With growth comes complexity and the need to scale smartly to meet increasing operational and customer demands. You can scale payments to keep up with demand, but if you leave out commerce – which most processors don’t even consider – you’re most likely going to leave behind other essential business functions like marketing, back-office operations, including order management, distribution and customer support.
But even scaling payments alone can have its challenges. Expanding globally typically means having to contract with a different processor for each market you enter (or even more per each market), which isn’t a scalable model for most online businesses. What is scalable is the use of API to aggregate payments across processors. This eliminates the need to sign individual contracts on the business side, and enables you to leverage a single connection on the technical side. Or at least a few connections only, if we are to go back to the payment model flexibility argument.
As a general rule, if you are a start-up or an SMB, or even a business unit within a large enterprise-level company, you will want to scale quickly without investing upfront and utilizing additional resources, so outsourcing payment processing will be the answer for you.
“If you want to scale quickly without investing upfront and utilizing additional resources, outsourcing payment processing will be the answer for you”.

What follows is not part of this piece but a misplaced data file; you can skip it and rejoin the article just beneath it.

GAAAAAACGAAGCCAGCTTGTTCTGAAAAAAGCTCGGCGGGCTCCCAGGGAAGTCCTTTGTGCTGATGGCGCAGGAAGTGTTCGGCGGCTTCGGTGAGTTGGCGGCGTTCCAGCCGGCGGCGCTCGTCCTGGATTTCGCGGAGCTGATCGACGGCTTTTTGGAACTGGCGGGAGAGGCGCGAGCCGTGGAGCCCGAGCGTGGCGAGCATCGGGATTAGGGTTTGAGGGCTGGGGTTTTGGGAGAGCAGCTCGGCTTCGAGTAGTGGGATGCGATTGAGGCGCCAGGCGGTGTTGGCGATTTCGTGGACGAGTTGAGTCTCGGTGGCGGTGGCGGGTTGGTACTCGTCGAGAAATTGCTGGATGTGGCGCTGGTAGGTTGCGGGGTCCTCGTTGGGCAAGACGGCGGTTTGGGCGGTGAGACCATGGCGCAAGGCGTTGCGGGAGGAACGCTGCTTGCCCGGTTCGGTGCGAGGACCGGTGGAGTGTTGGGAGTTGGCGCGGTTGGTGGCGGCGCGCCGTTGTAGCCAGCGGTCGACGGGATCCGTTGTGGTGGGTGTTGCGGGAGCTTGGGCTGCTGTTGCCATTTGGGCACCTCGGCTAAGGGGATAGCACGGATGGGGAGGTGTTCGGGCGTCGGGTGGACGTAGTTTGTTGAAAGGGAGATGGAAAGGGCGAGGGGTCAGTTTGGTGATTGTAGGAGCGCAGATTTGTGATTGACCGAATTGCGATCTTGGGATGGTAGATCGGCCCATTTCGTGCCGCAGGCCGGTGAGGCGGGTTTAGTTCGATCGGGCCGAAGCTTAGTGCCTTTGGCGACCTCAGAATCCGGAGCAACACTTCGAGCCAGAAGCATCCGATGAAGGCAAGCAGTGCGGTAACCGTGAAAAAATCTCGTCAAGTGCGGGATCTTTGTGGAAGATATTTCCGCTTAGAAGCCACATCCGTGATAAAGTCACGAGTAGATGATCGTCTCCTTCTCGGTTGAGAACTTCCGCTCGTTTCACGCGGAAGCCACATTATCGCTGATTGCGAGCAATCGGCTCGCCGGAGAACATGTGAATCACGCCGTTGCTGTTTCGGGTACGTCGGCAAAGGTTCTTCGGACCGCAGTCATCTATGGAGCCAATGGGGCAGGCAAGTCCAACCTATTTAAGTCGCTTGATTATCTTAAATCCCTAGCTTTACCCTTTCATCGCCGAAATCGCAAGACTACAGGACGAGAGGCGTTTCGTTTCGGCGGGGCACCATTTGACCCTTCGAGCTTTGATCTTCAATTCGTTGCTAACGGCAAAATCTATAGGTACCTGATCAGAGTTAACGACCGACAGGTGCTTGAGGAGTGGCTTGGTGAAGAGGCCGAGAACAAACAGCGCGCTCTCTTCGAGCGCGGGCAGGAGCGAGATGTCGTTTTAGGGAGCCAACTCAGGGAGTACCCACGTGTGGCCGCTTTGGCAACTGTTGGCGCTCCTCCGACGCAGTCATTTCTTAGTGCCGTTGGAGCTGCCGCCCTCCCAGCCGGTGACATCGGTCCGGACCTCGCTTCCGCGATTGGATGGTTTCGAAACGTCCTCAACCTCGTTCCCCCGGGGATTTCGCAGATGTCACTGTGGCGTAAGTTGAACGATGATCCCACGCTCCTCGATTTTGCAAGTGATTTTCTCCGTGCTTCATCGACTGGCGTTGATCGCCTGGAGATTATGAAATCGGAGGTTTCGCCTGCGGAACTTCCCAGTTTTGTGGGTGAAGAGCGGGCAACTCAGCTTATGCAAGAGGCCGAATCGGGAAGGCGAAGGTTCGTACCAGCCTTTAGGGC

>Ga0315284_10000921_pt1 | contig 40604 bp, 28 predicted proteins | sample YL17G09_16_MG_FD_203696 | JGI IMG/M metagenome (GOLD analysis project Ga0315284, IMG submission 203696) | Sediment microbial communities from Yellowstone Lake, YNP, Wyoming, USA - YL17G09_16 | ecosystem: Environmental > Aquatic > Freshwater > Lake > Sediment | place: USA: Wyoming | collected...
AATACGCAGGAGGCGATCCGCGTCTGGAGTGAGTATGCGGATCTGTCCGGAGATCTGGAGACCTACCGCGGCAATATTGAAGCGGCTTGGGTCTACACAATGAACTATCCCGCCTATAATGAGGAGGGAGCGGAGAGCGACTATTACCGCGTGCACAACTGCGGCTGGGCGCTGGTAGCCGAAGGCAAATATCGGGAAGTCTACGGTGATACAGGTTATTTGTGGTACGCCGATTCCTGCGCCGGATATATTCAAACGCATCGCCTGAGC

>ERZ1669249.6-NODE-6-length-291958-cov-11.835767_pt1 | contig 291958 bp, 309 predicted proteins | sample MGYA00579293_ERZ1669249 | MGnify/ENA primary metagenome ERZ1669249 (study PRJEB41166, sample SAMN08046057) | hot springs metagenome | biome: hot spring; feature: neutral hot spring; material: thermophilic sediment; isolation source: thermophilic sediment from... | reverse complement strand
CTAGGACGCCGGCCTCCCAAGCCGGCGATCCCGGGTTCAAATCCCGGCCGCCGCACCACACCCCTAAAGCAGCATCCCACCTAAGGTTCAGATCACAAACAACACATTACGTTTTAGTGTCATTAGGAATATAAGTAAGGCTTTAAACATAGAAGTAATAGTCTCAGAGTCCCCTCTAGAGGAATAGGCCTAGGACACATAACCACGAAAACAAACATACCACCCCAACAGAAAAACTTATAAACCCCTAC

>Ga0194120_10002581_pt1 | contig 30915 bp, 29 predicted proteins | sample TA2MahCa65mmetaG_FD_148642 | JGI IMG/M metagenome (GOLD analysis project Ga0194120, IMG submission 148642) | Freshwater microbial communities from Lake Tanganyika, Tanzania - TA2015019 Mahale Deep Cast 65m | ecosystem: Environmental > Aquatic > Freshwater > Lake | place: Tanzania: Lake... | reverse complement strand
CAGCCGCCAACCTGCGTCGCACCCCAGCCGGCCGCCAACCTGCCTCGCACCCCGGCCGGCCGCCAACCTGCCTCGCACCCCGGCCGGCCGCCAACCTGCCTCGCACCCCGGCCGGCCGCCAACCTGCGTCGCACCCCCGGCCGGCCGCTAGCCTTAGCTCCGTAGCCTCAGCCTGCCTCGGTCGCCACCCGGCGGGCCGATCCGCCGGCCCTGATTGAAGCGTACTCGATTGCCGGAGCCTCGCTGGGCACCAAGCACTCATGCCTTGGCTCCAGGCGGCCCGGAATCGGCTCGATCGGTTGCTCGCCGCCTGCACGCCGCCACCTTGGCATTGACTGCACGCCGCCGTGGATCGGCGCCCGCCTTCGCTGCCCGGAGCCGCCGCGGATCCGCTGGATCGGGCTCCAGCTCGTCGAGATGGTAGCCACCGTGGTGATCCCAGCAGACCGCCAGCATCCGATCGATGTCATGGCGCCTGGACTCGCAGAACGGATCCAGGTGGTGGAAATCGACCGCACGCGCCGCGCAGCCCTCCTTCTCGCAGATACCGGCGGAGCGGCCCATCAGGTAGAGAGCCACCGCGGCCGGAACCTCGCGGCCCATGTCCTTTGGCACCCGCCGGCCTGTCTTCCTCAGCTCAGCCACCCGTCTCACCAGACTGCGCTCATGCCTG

Time to Market
If you need to manage contracts, develop APIs necessary to integrate multiple payment processors, to staff and train your people to ensure ongoing maintenance, the final consequence is lost time. The effect of all this time spent to shore up payments, paradoxically, is the loss of the core business focus and momentum that put you in the position to expand payments in the first place. With an all-in-one eCommerce platform you can get started in days or weeks, not months, while optimizing revenues, simplifying and scaling operations, and reducing your commerce costs.
“Get started in days or weeks, not months.”
Optimizing authorization rates may seem exotic. “Do I even have access to this kind of information?” You should. Track authorization rates and get insights into how authorizations are managed, or what tools, if any, are utilized to increase authorization rates.
Similar to conversion rates, authorization rates vary depending on the type transactions (cross-border vs. local, new acquisition vs. renewal), region, currencies and other elements such as card type – debit/credit/prepaid.
A good authorization rate is above 85%
A good authorization rate is above 85%, including all the variables mentioned.
Payment providers charge for access to their platform, the gateway, and their payment methods. They make money irrespective of whether your transaction is successful, so you need to take care of your conversion rates.
Conversion rates depend on many things and they vary by target market, segments, industry, average order value, region, country, desktop vs. mobile, and so on. An average rate above 30% is considered to be a good one in the B2C software world (above 40% you’re doing great), with rates even over 50% for SaaS and B2B.
Conversion rates above 30%, 40% for software sales, 50% for SaaS? You’re probably on the right track, but see what you can still improve.
But there’s always some room for improvement. So ask yourself the question “What’s killing your conversion rates?” A complicated purchase funnel? Unclear product or pricing pages, shopping cart abandonment due to displaying too few payment methods? There are a number of factors that can keep your visitors or leads from converting, and it’s obvious that it’s not just payments.
By pinpointing and optimizing those areas, you can dramatically, and often quickly, improve your conversion rates throughout your buyer journey. It’s easier to optimize than to acquire new traffic.